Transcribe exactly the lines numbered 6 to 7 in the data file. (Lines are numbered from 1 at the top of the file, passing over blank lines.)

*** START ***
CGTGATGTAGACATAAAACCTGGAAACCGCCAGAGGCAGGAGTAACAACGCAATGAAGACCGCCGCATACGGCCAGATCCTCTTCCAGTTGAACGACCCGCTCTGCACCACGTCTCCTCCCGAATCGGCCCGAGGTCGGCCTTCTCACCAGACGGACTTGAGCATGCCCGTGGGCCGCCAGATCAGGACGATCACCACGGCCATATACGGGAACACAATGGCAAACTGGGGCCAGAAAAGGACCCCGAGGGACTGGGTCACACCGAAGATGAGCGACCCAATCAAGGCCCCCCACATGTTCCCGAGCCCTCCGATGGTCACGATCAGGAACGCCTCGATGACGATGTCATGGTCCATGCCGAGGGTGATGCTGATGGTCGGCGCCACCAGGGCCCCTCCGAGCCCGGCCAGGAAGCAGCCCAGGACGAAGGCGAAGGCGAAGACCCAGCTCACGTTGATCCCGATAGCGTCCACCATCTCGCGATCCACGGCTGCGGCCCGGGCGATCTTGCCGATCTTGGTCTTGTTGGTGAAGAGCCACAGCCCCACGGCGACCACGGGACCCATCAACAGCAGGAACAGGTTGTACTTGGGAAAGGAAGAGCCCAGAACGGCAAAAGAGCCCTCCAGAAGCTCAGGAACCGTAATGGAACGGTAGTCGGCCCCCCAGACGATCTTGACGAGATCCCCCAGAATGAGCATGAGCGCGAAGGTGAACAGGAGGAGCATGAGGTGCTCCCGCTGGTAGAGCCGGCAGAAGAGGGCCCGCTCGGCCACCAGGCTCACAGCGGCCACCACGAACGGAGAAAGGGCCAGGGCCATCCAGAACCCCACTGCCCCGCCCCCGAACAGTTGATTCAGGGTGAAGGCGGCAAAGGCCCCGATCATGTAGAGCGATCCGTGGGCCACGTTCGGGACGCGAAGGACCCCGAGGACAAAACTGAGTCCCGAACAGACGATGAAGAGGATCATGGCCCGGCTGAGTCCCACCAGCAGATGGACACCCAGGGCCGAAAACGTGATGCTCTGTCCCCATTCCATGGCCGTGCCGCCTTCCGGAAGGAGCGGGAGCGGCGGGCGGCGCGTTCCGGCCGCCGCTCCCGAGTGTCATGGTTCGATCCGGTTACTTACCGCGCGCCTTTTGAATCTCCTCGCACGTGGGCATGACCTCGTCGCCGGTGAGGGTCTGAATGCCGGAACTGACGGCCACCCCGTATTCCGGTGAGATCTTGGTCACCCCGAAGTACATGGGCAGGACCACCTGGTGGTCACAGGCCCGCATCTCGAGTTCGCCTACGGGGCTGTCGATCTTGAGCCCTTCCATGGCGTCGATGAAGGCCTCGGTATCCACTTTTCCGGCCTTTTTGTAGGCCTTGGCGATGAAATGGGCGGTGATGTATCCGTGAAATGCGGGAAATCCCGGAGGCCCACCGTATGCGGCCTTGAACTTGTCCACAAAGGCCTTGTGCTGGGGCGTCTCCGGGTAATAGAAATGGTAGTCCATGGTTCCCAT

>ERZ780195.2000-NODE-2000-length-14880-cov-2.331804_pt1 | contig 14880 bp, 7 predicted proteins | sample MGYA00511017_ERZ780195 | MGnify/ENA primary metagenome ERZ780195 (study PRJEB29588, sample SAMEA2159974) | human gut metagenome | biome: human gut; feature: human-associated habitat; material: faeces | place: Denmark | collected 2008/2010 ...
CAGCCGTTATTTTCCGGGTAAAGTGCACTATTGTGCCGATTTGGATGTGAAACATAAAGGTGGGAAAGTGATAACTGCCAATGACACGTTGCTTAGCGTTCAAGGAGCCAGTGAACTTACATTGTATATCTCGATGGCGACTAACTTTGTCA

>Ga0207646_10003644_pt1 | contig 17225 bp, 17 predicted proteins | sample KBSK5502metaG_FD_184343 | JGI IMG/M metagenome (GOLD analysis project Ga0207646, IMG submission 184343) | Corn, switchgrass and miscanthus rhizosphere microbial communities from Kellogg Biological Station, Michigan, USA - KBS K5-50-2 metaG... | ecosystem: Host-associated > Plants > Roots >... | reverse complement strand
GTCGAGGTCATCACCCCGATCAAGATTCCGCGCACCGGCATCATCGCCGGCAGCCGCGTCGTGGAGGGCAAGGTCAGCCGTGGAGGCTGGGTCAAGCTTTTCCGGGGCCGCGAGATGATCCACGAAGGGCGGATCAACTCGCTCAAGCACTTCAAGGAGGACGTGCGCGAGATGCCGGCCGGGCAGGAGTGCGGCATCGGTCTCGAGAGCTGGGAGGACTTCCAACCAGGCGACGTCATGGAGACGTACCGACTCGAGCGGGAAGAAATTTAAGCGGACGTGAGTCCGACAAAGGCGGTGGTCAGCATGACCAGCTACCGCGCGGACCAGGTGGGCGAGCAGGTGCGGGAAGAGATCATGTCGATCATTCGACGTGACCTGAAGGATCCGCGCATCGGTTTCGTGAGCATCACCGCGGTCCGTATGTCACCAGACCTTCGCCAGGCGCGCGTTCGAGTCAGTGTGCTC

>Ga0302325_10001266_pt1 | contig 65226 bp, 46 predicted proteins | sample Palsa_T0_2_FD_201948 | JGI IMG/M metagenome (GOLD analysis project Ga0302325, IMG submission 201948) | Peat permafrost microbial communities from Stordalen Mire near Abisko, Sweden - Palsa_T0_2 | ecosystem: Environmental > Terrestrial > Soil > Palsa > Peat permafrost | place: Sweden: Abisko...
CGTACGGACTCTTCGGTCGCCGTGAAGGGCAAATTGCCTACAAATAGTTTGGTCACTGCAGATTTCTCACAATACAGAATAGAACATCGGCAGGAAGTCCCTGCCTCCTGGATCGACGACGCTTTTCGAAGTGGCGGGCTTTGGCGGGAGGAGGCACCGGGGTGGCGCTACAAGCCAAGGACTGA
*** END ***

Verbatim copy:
>Ga0302325_10001266_pt1 | contig 65226 bp, 46 predicted proteins | sample Palsa_T0_2_FD_201948 | JGI IMG/M metagenome (GOLD analysis project Ga0302325, IMG submission 201948) | Peat permafrost microbial communities from Stordalen Mire near Abisko, Sweden - Palsa_T0_2 | ecosystem: Environmental > Terrestrial > Soil > Palsa > Peat permafrost | place: Sweden: Abisko...
CGTACGGACTCTTCGGTCGCCGTGAAGGGCAAATTGCCTACAAATAGTTTGGTCACTGCAGATTTCTCACAATACAGAATAGAACATCGGCAGGAAGTCCCTGCCTCCTGGATCGACGACGCTTTTCGAAGTGGCGGGCTTTGGCGGGAGGAGGCACCGGGGTGGCGCTACAAGCCAAGGACTGA